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Novel Diagnostics and Biomarkers for Early Identification of Chronic Inflammatory Joint Diseases

Objective

Chronic inflammatory diseases of joints are major causes of disability in the ageing population. Osteoarthritis (OA) is one of the most common types of arthritis and a major cause of pain and disability in older individuals. OA is expected to place a heavy burden on European healthcare systems, as European citizens grow older. Cartilage damage in OA is detected radiographically by decreases in joint space width (JSW). However, radiographic evidence is seen only after significant cartilage degradation has already taken place. The early stages of the disease may remain latent and asymptomatic for many years. Therefore, there is an acute need for reliable biomarkers and diagnostic tests that can facilitate earlier diagnosis of OA, and inform the prognosis, monitoring and therapeutic strategies for chronic and disabling forms of this disease. However, there is currently a lack of reliable, quantifiable and easily measured biomarkers that provide an earlier diagnosis of OA, inform on the prognostic of the disease and monitor and predict responses to therapeutic modalities. Biomarkers of tissue turnover in joints can reflect disease relevant biological activity and provide valuable information that may be useful diagnostically and therapeutically, potentially enabling a more rational and personalized approach to healthcare management. The proliferation of omic technologies has facilitated rapid progress in biomarker research. Combinations of omic technologies are dominating the biomarker research arena and are playing increasingly important roles in the identification, validation and qualification of new biomarkers. The aim of the D-BOARD consortium is to bring together leading academic institutions and European Small and Medium Enterprises (SMEs) to focus on the identification, validation and qualification of new combination biomarkers and the development of diagnostic tests capable of subclinical disease diagnosis for degenerative and inflammatory diseases of joints.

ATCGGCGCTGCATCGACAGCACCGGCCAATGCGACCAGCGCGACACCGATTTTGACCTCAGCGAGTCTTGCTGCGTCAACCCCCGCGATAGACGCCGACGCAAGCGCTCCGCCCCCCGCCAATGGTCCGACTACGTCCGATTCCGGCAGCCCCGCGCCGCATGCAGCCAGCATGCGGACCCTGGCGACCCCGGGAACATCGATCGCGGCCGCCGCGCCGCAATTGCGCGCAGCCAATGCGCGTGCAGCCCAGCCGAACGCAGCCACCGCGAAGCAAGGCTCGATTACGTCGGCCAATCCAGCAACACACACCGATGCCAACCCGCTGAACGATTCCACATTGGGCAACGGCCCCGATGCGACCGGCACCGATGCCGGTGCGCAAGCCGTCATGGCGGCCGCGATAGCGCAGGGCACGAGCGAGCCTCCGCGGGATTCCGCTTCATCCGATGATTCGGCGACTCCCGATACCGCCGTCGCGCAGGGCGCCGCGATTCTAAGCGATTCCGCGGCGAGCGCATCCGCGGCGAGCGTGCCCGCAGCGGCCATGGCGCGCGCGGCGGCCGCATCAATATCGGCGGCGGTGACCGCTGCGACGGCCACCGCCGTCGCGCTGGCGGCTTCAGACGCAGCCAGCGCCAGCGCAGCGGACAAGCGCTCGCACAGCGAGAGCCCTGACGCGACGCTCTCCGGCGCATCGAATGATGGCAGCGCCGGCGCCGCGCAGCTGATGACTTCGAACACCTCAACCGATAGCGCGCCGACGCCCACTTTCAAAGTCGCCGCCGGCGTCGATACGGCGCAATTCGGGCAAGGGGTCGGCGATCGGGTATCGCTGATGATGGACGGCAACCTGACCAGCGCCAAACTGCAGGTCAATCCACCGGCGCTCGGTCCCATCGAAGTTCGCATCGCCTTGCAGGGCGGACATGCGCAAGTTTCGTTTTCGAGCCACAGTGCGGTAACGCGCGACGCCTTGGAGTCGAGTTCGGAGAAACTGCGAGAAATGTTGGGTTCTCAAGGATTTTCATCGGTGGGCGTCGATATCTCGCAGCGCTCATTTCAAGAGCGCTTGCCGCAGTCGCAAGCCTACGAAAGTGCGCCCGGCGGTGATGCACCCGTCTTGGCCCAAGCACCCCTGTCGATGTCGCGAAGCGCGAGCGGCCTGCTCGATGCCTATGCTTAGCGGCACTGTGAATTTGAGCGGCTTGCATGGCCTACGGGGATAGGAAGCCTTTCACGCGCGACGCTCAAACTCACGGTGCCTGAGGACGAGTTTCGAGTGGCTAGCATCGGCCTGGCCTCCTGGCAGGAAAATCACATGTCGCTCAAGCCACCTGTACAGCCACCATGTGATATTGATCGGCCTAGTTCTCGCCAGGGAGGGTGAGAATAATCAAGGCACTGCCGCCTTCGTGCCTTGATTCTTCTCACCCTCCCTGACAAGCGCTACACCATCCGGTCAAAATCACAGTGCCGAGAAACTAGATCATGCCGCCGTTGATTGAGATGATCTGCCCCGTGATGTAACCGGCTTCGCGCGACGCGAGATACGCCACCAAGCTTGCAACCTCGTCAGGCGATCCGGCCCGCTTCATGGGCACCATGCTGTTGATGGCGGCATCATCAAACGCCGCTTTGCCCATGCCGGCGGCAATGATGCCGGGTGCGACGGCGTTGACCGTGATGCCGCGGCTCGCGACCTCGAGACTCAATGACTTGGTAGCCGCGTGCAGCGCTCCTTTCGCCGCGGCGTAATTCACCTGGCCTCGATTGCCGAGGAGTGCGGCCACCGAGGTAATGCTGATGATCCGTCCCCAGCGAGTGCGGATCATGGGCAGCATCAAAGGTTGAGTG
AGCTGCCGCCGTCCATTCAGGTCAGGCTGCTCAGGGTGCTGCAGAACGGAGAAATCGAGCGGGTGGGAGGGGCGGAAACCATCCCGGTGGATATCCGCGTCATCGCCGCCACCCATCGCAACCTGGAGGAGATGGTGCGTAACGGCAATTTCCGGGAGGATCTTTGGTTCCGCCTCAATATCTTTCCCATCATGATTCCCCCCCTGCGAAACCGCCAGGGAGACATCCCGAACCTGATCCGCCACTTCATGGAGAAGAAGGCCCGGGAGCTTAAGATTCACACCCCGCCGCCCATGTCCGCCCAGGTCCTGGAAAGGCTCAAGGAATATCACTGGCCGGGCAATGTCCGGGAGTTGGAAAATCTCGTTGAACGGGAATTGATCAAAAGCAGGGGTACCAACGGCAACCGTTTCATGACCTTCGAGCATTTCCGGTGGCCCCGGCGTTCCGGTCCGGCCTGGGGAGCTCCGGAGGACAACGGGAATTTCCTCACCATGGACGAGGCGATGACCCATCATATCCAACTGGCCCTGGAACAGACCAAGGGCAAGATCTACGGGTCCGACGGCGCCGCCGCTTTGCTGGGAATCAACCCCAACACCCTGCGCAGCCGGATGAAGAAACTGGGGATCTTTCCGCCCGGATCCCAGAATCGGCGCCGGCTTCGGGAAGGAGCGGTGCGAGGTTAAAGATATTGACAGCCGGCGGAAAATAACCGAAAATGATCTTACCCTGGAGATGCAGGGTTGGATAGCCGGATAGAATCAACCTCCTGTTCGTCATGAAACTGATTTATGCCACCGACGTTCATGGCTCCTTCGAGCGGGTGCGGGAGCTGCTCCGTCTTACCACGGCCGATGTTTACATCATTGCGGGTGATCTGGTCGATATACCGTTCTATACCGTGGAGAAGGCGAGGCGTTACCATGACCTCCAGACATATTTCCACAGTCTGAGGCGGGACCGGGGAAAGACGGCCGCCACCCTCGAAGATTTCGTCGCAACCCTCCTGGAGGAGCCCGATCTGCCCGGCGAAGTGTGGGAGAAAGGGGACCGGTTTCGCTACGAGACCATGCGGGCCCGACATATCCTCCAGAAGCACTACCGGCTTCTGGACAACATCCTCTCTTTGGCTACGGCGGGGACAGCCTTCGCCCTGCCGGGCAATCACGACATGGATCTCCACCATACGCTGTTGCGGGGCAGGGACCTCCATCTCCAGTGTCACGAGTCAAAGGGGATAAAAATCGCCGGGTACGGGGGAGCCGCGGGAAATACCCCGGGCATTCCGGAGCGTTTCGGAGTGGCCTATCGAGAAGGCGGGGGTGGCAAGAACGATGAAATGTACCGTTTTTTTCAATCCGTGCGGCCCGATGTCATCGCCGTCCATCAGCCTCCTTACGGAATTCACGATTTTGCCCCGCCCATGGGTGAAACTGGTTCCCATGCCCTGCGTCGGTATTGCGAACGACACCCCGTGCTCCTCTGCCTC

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Coordinator

UNIVERSITY OF SURREY

Address

Stag Hill
Gu2 7xh Guildford

United Kingdom

Activity type

Higher or Secondary Education Establishments

EU Contribution

€ 879 154,40

Administrative Contact

Maria Sega-Buhalis (Mrs.)

Participants (14)

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UNIVERSITY OF NEWCASTLE UPON TYNE

United Kingdom

EU Contribution

€ 519 273,90

UNIVERSITE DE LIEGE

Belgium

EU Contribution

€ 668 355

ERASMUS UNIVERSITAIR MEDISCH CENTRUM ROTTERDAM

Netherlands

EU Contribution

€ 245 000

BIOMEDIQ AS

Denmark

EU Contribution

€ 187 470

NEDERLANDSE ORGANISATIE VOOR TOEGEPAST NATUURWETENSCHAPPELIJK ONDERZOEK TNO

Netherlands

EU Contribution

€ 363 643

WESTFAELISCHE WILHELMS-UNIVERSITAET MUENSTER

Germany

EU Contribution

€ 360 000

NORDIC BIOSCIENCE COMPOUND DEVELOPMENT A/S

Denmark

EU Contribution

€ 648 277

THE HEBREW UNIVERSITY OF JERUSALEM

Israel

EU Contribution

€ 336 720

BIOTALENTUM TUDASFEJLESZTO KFT

Hungary

EU Contribution

€ 403 200,77

THE UNIVERSITY OF LIVERPOOL

United Kingdom

EU Contribution

€ 171 230,39

UNIVERSITAIR MEDISCH CENTRUM UTRECHT

Netherlands

EU Contribution

€ 386 312

UNIVERSITAETSKLINIKUM AACHEN

Germany

EU Contribution

€ 50 000

THE UNIVERSITY OF NOTTINGHAM

United Kingdom

EU Contribution

€ 726 166,23

EDGELEAP B.V.

Netherlands

EU Contribution

€ 48 656,40

Project information

Grant agreement ID: 305815

Status

Closed project

  • Start date

    1 October 2012

  • End date

    30 September 2017

Funded under:

FP7-HEALTH

  • Overall budget:

    € 7 982 003,41

  • EU contribution

    € 5 993 459,09

Coordinated by:

UNIVERSITY OF SURREY

United Kingdom